infant of Emma Davis, a young girl aged 19, who had been in service at an hotel in Weston-super-Mare. She came to Bristol on Tuesday, and took lodgings
at the Three Sugar Loaves Tavern, Queen Street, St. Michael's. Mrs. Mary Tutton, the landlady, stated at the inquest that the girl Davis came to her house
on Tuesday, and asked for lodgings. She did not give her name. Witness accommodated her with a bed. She looked very indisposed, and she left the house on Thursday.
From the condition in which the girl left the room, witness suspected that there was something wrong, and she communicated with the police. P.S. York said he went to
No.5, Narrow Lewin's Mead, where Davis had gone on leaving the Three Sugar Loaves. He found her lying on a bed with her clothes on, and on the ground underneath he
discovered the body of an infant, wrapped up in some clothes. He procured a cab, and took the infant and the mother to the Infirmary, and afterwards conveyed the latter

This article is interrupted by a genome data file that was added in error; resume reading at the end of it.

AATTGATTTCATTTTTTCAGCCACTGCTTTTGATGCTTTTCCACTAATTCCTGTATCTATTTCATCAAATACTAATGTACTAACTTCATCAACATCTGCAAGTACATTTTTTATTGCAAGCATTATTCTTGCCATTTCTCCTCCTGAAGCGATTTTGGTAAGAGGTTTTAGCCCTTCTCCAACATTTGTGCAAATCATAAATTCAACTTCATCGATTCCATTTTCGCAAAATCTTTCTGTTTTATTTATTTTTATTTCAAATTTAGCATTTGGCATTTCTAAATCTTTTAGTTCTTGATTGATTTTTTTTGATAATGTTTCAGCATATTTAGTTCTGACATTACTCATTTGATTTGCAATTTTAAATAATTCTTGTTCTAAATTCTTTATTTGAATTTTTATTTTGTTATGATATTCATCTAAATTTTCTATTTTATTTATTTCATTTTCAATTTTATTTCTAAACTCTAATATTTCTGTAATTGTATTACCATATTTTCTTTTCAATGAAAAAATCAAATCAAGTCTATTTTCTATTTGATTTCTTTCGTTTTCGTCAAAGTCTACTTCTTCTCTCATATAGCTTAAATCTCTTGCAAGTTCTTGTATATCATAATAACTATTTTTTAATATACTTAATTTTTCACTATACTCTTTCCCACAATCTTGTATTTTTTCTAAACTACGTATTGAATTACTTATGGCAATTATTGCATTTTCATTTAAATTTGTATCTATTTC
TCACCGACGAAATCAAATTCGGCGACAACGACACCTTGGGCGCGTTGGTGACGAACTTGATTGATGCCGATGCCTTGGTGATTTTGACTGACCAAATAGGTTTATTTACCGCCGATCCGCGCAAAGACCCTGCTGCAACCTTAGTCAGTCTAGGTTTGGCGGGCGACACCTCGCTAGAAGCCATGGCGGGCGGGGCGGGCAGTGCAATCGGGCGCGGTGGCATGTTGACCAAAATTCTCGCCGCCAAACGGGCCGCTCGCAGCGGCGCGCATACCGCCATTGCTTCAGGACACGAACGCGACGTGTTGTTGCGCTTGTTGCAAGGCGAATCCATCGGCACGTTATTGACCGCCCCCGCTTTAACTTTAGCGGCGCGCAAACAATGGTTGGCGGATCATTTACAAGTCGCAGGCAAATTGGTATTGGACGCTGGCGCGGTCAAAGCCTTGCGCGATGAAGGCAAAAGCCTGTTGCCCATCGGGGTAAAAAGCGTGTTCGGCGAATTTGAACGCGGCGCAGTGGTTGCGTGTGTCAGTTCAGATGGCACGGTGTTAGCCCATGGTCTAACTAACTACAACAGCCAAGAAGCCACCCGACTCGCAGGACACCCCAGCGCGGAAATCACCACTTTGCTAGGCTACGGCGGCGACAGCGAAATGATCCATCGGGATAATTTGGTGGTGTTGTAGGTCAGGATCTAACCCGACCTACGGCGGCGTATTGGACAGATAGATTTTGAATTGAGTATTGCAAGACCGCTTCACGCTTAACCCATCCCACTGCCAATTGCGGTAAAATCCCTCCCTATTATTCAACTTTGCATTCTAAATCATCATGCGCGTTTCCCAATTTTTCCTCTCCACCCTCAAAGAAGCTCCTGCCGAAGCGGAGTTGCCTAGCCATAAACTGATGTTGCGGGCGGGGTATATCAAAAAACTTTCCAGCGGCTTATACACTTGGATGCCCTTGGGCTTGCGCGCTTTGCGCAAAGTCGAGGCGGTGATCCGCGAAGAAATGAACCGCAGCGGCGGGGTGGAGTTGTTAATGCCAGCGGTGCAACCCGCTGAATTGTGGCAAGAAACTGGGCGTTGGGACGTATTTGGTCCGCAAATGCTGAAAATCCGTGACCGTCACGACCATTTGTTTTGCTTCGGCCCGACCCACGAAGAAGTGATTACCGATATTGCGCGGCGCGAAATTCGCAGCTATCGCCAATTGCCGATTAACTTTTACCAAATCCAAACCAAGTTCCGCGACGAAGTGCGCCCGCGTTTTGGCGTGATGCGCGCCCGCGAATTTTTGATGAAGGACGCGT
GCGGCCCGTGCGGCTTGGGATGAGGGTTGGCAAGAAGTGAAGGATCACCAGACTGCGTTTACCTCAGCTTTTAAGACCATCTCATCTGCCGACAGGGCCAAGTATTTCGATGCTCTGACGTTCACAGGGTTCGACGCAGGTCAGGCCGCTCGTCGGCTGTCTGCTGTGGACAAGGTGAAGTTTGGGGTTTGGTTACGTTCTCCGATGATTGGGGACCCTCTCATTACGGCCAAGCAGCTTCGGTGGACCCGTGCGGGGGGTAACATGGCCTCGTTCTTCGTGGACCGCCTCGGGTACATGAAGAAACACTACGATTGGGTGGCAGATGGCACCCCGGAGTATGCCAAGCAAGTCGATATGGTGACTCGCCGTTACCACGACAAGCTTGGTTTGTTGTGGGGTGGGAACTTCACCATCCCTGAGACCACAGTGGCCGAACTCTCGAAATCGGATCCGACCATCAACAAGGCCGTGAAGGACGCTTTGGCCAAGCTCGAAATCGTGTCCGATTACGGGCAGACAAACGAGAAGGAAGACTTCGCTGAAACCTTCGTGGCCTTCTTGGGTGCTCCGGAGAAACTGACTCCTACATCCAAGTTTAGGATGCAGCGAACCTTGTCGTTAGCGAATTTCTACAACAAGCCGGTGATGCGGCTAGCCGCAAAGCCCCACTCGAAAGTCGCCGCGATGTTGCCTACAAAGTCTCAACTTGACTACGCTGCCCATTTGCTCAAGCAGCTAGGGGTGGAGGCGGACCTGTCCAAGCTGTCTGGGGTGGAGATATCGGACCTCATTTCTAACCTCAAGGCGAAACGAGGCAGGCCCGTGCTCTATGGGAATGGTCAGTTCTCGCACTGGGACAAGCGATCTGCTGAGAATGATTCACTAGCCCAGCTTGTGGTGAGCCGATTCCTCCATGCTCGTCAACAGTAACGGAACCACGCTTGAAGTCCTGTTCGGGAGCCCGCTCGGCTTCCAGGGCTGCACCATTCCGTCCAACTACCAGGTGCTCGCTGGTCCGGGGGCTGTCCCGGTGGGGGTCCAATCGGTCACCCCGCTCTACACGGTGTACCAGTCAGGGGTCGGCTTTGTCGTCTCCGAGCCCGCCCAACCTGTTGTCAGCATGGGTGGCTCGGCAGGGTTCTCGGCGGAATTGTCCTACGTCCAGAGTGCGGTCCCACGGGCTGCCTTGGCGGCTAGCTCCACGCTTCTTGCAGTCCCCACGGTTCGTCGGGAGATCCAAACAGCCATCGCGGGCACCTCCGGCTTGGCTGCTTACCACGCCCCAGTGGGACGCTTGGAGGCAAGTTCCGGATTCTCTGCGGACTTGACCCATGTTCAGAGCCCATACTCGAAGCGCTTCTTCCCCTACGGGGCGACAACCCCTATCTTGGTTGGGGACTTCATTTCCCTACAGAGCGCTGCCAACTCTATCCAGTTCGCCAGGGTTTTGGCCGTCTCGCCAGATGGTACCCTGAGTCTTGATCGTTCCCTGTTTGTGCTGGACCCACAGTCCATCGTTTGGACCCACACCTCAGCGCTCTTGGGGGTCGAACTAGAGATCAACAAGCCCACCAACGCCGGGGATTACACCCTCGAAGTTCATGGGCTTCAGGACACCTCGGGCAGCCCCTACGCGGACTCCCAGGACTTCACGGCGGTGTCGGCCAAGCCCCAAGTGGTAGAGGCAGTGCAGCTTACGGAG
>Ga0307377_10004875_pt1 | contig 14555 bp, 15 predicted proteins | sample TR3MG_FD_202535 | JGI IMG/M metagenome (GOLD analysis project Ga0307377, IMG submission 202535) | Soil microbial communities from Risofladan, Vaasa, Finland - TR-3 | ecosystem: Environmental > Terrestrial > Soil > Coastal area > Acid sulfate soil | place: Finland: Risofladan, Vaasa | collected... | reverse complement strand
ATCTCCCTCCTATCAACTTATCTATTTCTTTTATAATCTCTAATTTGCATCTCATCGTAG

to St. Peter' Hospital. Davis did not tell him she was the mother, Anne Lucas, of Lewin's Mead, stated that the girl Davis came there on Thursday morning
to see her sister. She appeared to be very ill. She left about ten o'clock, and returns between twelve and one. Davis's sister then told witness that Emma Davis
had brought great trouble and disgrace upon her. She asked her a few questions, and shortly afterwards Emma Davis took the dead body of the child from underneath her
arm, and gave it to witness. She stated that it was born on Tuesday afternoon. Mr. Crosby Leonard, medical officer at the Infirmary, stated that he had made a